Fast warming water can quickly draw droves of breeding-crazed ’gills to shallow spawning areas, and sand bars soon become congested with aggressive males seeking female companionship. Males aggressively defend their spawning territory and smack just about any presentation; worms, flies, poppers, spinners, or any live bait on a bare hook and tiny jigs tipped with bait. This is not a feeding frenzy but an aggressive instinctual strike commonly associated with territorial protection.
Finding fish is easy. Walk the shore or motor along the beach using polarized sunglasses to spot beds and fish. Concentrate on super skinny water one to three feet deep and use an electric motor or stalk along shore and sneak up on target areas. Gills love to spawn on sand bars, around pebbles, reeds, docks, sunken brush, or logs and seldom are found where the bottom substrate is dark in color, mud layered, or soft muck. Cottages with docks and sandy beaches provide ideal spawning habitats for gills. Fish frequently return to exact locations where you have found them on past fishing outings unless the bottom structure has changed. Once you nail down a hot spot, it is easy to determine if the bite is hot by simply checking pinpointed locations regularly.
My favorite sunglasses are Special Ops HD Vision with wrap-around lens to keep the sun from filtering into your eye and anti-reflective polarized technology. They are designed by the military for any active lifestyle and have high definition with superior color, clarity and definition, and UV 400 protection. The scratch-resistant lens can survive harsh fishing conditions, and the light filtering technology helps you spot fish with ease.
Years ago, I set a new IGFA (International Gamefish Association) 2-pound line class World Record by catching a two-pound, two-ounce monster ’gill. Back then, Berkley issued $1000 checks for anyone catching record fish using their line. I cashed eight checks in less than two years for catching record king salmon, brown trout, walleye, whitefish, smallmouth bass, Coho salmon, steelhead, and bluegill. While the king salmon weighed almost 29 pounds, the small bluegill was my favorite catch. The truth is, I got permission on a private stocked lake having a reputation for monster ’gills. Then waited until the May spawn and stalked along the bank with rod in hand, followed by my sweetheart. Soon I spotted two huge ’gills in the shallows, dropped a spider fly on the redd, and ‘Pow’ hooked the largest gill of my life. The Dick Swan custom rod did its job, and soon I beached the monster. We rushed to a food store with certified scales, and Deb signed as a witness, and the 13-incher became a record on Trilene two-pound.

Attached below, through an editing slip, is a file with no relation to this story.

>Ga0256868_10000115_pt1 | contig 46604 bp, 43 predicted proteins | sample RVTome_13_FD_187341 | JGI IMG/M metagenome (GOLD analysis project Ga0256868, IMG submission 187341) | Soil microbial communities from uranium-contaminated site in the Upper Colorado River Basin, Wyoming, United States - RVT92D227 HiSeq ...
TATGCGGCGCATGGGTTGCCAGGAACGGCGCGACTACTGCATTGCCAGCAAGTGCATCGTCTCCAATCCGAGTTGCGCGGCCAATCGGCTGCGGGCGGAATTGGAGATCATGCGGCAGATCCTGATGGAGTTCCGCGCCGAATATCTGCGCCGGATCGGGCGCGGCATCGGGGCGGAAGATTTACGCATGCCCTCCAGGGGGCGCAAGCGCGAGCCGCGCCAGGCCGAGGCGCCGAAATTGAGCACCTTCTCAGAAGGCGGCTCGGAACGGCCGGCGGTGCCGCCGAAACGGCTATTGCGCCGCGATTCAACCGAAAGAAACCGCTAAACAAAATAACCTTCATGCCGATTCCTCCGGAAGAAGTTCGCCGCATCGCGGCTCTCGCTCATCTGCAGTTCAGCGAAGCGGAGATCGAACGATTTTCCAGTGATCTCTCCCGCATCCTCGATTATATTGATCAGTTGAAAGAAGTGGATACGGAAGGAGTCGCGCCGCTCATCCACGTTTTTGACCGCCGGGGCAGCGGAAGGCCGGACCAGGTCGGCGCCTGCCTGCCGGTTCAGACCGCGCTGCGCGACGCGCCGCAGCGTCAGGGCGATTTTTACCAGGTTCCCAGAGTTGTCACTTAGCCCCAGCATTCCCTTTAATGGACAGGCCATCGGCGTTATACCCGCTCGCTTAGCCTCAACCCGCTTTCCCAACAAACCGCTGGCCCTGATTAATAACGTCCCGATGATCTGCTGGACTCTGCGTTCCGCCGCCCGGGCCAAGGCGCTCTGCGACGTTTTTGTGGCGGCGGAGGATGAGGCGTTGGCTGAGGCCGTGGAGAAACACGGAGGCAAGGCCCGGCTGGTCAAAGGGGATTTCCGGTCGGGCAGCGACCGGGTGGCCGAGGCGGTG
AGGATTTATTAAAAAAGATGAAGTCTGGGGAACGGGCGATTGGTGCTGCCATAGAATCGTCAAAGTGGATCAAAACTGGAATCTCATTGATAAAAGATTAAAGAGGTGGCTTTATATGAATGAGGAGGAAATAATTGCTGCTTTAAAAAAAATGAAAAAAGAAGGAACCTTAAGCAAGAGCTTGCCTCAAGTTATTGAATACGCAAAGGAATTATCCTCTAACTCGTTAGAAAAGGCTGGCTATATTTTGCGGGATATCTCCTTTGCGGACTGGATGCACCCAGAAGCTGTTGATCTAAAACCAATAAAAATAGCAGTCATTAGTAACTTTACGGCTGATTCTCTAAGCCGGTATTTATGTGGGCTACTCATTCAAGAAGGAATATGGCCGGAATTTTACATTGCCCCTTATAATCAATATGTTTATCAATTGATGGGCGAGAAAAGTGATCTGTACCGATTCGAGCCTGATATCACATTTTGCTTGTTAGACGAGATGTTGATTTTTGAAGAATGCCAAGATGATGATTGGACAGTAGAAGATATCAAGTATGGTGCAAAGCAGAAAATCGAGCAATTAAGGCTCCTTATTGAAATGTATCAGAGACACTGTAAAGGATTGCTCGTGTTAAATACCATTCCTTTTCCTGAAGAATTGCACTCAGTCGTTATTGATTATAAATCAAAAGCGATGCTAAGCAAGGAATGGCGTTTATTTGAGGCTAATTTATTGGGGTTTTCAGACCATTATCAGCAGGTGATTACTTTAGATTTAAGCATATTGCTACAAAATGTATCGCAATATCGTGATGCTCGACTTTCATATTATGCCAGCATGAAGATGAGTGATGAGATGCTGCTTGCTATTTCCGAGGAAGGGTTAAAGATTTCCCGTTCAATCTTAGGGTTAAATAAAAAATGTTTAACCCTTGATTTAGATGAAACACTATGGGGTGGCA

Today I often use spider flies but prefer six-pound fluorocarbon leader because it is strong and lays straight on the water, helping with maximum hook-ups. I love good ol’ Zebco 33 spinning reels for ’gilling because the line seldom tangles, you can cast long distances, and fishing family and friends can use the spinning gear with ease.
If you want more and bigger ’gills, here’s my advice. First, learn tactics that are deadly for skinny water panfish. Second, get rid of heavy line and forget pencil bobbers, split shot, and heavy hooks. The trick to fantastic ’gill fishing hinges on how accurately you can cast. I recommend an eight-pound main line attached to a Blackbird itsy barrel swivel with a two-foot, six-pound fluorocarbon leader. Above the barrel, use an A-Just-A Bubble floating bobber. The bobber is cone-shaped, and when you drag it through the water, it makes a natural V-shaped ripple that attracts fish to the trailing hook. The A-Just-A-Bubble can be set any distance from your hook. When fish are in 18 inches of water, there is no need for a long lead and forget split shot. Here’s why.